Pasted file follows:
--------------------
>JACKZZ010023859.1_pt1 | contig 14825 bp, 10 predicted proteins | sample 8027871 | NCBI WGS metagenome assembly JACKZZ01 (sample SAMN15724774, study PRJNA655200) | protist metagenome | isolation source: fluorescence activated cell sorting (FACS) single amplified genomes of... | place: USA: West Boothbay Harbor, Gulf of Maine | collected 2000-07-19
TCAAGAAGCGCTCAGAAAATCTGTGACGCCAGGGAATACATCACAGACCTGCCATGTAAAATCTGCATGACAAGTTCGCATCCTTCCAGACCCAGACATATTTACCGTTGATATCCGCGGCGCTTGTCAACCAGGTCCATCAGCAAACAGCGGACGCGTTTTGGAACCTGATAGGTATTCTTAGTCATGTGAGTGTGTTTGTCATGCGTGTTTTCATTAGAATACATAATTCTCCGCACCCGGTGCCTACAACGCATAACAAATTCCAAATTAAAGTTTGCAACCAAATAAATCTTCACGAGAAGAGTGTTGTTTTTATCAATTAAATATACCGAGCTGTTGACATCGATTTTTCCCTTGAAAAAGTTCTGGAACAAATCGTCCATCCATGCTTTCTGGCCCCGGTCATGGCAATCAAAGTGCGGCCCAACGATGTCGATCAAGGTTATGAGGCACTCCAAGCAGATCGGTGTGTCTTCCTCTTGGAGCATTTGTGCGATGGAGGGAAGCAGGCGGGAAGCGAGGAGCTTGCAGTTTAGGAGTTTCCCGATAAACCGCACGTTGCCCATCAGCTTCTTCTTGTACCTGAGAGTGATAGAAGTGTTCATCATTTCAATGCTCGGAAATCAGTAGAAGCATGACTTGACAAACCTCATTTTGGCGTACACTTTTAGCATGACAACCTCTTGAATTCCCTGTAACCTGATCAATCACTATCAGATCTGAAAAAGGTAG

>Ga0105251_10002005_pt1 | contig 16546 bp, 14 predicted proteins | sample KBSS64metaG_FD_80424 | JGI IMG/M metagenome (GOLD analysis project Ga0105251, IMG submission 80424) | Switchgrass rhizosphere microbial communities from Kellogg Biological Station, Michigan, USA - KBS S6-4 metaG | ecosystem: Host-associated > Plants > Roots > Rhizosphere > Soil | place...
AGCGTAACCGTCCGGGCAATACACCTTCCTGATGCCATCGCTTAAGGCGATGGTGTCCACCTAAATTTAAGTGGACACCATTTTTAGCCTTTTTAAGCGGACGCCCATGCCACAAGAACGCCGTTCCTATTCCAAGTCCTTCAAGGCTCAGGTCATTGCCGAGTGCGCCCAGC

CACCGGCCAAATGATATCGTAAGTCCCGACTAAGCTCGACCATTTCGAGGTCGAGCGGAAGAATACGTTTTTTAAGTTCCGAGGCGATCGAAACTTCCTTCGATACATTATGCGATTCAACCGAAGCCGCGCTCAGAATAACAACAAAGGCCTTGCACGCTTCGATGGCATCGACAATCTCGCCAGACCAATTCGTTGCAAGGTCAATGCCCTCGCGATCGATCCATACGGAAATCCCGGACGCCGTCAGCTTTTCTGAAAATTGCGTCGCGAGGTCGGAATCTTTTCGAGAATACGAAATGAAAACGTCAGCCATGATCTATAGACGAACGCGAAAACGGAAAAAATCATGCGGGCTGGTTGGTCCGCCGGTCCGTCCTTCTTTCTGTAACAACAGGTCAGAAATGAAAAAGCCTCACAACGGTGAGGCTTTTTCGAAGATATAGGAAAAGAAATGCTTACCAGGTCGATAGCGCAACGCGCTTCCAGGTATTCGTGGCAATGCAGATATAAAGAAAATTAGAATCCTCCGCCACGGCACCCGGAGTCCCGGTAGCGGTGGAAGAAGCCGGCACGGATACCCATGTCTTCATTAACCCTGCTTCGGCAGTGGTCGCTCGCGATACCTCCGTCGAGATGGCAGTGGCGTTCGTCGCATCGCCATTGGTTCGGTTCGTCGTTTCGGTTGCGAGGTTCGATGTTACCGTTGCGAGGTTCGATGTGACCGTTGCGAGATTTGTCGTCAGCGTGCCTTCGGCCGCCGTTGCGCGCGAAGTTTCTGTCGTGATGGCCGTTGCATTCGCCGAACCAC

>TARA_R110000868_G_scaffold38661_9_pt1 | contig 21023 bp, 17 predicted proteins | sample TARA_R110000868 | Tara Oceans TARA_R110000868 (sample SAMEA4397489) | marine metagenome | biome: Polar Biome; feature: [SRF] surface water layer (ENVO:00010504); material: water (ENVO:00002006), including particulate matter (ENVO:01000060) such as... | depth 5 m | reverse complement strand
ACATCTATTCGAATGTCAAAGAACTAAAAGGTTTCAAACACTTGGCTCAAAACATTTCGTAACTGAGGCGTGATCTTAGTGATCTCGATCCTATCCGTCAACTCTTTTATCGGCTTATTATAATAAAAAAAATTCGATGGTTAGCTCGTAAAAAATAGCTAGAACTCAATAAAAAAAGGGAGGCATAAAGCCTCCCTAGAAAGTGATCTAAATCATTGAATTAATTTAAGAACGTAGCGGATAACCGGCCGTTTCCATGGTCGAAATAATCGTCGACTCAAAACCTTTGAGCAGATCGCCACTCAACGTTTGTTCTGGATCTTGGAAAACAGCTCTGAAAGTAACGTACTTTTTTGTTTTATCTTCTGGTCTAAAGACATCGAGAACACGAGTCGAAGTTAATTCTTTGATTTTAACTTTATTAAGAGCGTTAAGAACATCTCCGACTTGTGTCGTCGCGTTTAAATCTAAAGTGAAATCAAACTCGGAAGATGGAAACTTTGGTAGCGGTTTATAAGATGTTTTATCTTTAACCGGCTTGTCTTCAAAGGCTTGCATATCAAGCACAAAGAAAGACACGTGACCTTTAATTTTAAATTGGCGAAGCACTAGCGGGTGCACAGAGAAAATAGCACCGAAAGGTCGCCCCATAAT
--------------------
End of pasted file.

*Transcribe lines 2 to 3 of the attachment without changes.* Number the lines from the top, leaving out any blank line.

TCAAGAAGCGCTCAGAAAATCTGTGACGCCAGGGAATACATCACAGACCTGCCATGTAAAATCTGCATGACAAGTTCGCATCCTTCCAGACCCAGACATATTTACCGTTGATATCCGCGGCGCTTGTCAACCAGGTCCATCAGCAAACAGCGGACGCGTTTTGGAACCTGATAGGTATTCTTAGTCATGTGAGTGTGTTTGTCATGCGTGTTTTCATTAGAATACATAATTCTCCGCACCCGGTGCCTACAACGCATAACAAATTCCAAATTAAAGTTTGCAACCAAATAAATCTTCACGAGAAGAGTGTTGTTTTTATCAATTAAATATACCGAGCTGTTGACATCGATTTTTCCCTTGAAAAAGTTCTGGAACAAATCGTCCATCCATGCTTTCTGGCCCCGGTCATGGCAATCAAAGTGCGGCCCAACGATGTCGATCAAGGTTATGAGGCACTCCAAGCAGATCGGTGTGTCTTCCTCTTGGAGCATTTGTGCGATGGAGGGAAGCAGGCGGGAAGCGAGGAGCTTGCAGTTTAGGAGTTTCCCGATAAACCGCACGTTGCCCATCAGCTTCTTCTTGTACCTGAGAGTGATAGAAGTGTTCATCATTTCAATGCTCGGAAATCAGTAGAAGCATGACTTGACAAACCTCATTTTGGCGTACACTTTTAGCATGACAACCTCTTGAATTCCCTGTAACCTGATCAATCACTATCAGATCTGAAAAAGGTAG

>Ga0105251_10002005_pt1 | contig 16546 bp, 14 predicted proteins | sample KBSS64metaG_FD_80424 | JGI IMG/M metagenome (GOLD analysis project Ga0105251, IMG submission 80424) | Switchgrass rhizosphere microbial communities from Kellogg Biological Station, Michigan, USA - KBS S6-4 metaG | ecosystem: Host-associated > Plants > Roots > Rhizosphere > Soil | place...